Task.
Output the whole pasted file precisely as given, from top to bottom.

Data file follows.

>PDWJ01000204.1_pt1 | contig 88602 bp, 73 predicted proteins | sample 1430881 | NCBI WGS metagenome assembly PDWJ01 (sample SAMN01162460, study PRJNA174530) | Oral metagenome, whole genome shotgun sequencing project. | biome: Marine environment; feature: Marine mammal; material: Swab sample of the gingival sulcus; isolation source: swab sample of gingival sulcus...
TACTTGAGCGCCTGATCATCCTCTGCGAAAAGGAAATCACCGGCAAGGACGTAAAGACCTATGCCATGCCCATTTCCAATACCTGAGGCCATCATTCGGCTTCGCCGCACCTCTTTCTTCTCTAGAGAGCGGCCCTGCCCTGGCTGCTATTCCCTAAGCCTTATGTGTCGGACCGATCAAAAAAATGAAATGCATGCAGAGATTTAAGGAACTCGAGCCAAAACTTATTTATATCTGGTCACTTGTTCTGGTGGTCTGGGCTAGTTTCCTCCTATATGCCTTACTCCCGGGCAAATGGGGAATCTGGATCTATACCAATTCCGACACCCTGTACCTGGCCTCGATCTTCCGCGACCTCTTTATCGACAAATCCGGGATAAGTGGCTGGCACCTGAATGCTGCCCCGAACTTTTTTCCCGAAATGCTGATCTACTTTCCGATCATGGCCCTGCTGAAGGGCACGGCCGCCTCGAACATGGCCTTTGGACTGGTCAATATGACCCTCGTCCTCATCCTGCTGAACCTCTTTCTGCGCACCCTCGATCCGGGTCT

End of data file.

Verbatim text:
>PDWJ01000204.1_pt1 | contig 88602 bp, 73 predicted proteins | sample 1430881 | NCBI WGS metagenome assembly PDWJ01 (sample SAMN01162460, study PRJNA174530) | Oral metagenome, whole genome shotgun sequencing project. | biome: Marine environment; feature: Marine mammal; material: Swab sample of the gingival sulcus; isolation source: swab sample of gingival sulcus...
TACTTGAGCGCCTGATCATCCTCTGCGAAAAGGAAATCACCGGCAAGGACGTAAAGACCTATGCCATGCCCATTTCCAATACCTGAGGCCATCATTCGGCTTCGCCGCACCTCTTTCTTCTCTAGAGAGCGGCCCTGCCCTGGCTGCTATTCCCTAAGCCTTATGTGTCGGACCGATCAAAAAAATGAAATGCATGCAGAGATTTAAGGAACTCGAGCCAAAACTTATTTATATCTGGTCACTTGTTCTGGTGGTCTGGGCTAGTTTCCTCCTATATGCCTTACTCCCGGGCAAATGGGGAATCTGGATCTATACCAATTCCGACACCCTGTACCTGGCCTCGATCTTCCGCGACCTCTTTATCGACAAATCCGGGATAAGTGGCTGGCACCTGAATGCTGCCCCGAACTTTTTTCCCGAAATGCTGATCTACTTTCCGATCATGGCCCTGCTGAAGGGCACGGCCGCCTCGAACATGGCCTTTGGACTGGTCAATATGACCCTCGTCCTCATCCTGCTGAACCTCTTTCTGCGCACCCTCGATCCGGGTCT